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Chip maker aims to connect home media

Silicon Image Inc, the chip maker that helped create a widely adopted digital data transmission standard, on Thursday announced a new technology that will let users play and control their digital media on any screen in the house.
/ Source: Reuters

Silicon Image Inc, the chip maker that helped create a widely adopted digital data transmission standard, on Thursday announced a new technology that will let users play and control their digital media on any screen in the house.

Many industry players are working on different ways to network the home's devices, so Silicon Image can expect to see plenty of competition. The company, which helped pioneer the high-definition multimedia interface (HDMI), is debuting its offering at this week's Consumer Electronics Show in Las Vegas.

The new technology, called LiquidHD, can connect a home's TVs, Blu-ray and DVD players, DVRs, gaming systems and PCs on one network. It will allow, for example, a user to pause a movie or a video game in the living room and resume playing in the bedroom, all controlled by a single remote.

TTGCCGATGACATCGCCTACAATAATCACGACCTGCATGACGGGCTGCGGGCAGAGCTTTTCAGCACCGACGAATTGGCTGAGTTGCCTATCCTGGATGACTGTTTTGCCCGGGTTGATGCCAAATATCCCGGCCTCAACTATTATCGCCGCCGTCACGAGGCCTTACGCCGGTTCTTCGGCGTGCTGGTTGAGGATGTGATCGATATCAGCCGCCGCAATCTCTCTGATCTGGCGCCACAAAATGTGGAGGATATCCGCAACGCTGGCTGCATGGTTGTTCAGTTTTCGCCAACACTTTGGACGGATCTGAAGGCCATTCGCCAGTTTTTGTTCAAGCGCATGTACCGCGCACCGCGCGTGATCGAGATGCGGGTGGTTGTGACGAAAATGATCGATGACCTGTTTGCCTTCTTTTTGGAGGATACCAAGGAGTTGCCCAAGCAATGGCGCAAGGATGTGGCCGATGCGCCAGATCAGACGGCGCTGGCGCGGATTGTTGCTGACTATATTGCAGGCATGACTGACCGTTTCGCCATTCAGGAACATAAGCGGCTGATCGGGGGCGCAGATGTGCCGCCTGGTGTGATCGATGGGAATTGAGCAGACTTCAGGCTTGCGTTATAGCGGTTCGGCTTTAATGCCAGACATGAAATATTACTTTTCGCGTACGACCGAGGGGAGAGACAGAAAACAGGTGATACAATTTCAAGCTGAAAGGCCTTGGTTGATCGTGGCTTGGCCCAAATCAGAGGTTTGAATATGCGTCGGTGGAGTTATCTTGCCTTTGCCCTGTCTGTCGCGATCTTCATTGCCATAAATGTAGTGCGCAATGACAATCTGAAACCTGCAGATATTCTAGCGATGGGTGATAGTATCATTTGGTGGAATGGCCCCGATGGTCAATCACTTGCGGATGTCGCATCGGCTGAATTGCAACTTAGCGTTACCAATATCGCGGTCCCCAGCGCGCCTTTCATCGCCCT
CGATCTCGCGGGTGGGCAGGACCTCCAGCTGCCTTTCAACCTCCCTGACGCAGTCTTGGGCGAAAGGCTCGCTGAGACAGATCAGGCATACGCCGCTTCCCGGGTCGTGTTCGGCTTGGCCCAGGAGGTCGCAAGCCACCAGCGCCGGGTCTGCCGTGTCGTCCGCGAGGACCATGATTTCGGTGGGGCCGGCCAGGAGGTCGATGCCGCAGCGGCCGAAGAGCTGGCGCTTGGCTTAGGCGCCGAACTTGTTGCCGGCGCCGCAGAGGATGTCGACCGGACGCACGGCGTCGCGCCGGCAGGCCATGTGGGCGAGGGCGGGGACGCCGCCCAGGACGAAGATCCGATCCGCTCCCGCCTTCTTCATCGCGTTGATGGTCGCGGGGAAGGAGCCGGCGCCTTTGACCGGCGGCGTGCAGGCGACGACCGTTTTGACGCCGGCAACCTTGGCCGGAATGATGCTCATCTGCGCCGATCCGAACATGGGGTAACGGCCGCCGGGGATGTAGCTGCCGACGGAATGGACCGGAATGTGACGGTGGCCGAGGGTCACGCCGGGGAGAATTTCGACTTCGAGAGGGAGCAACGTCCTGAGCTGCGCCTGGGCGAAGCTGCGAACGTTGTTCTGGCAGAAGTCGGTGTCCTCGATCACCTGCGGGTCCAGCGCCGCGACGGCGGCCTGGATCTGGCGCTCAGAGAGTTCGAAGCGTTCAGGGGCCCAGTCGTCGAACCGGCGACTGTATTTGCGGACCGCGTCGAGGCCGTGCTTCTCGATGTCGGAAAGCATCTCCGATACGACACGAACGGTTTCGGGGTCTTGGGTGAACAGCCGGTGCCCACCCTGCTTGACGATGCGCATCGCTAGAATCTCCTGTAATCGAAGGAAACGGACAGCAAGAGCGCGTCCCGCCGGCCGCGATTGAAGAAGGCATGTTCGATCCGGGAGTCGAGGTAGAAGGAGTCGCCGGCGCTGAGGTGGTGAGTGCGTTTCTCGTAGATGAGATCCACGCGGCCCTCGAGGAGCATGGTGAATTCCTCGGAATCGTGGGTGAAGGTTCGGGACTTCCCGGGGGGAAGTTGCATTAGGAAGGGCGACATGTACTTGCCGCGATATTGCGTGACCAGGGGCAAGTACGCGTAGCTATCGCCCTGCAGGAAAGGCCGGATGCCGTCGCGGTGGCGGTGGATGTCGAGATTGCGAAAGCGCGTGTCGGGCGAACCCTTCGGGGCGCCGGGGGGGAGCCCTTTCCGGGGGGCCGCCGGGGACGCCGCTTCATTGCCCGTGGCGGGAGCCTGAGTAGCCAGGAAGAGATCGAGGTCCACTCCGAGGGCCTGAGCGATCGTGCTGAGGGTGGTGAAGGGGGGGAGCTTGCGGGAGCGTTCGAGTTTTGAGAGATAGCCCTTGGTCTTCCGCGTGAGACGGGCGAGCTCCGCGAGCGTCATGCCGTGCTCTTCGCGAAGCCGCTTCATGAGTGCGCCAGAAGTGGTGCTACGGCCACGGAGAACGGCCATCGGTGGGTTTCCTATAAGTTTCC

"This is presaging a whole new generation of smarter consumer devices that are aware of each other and able to share content across a very cheap commodity network," Silicon Image Chief Executive Steve Tirado said in an interview ahead of the start of CES.

The Sunnyvale, California-based company said it expects the first products featuring LiquidHD to be available in 2010. Silicon Image said Fox Studios has endorsed LiquidHD's security and content protection architecture.

To get the technology into the consumer ecosystem, the company has created a chip for manufacturers to embed in the next generation of TVs. Makers of devices such as DVRs and Blu-ray players will be offered a software kit.

TVs currently on the market would be able to use LiquidHD via a small external device based on the company's chip.

To promote the new technology, Silicon Image plans to pursue an approach similar to that used with HDMI, a standard used to transmit uncompressed digital data that has been adopted by more than 800 manufacturers.

The company is forming a consortium to develop an international LiquidHD standard and promote it. If successful, Silicon Image plans to license the technology through the standard, allowing competitors to build products, just as they do with HDMI.

Tirado said he is confident the company will be able to implement the technology right down to handhelds, allowing mobile devices to share content on one network.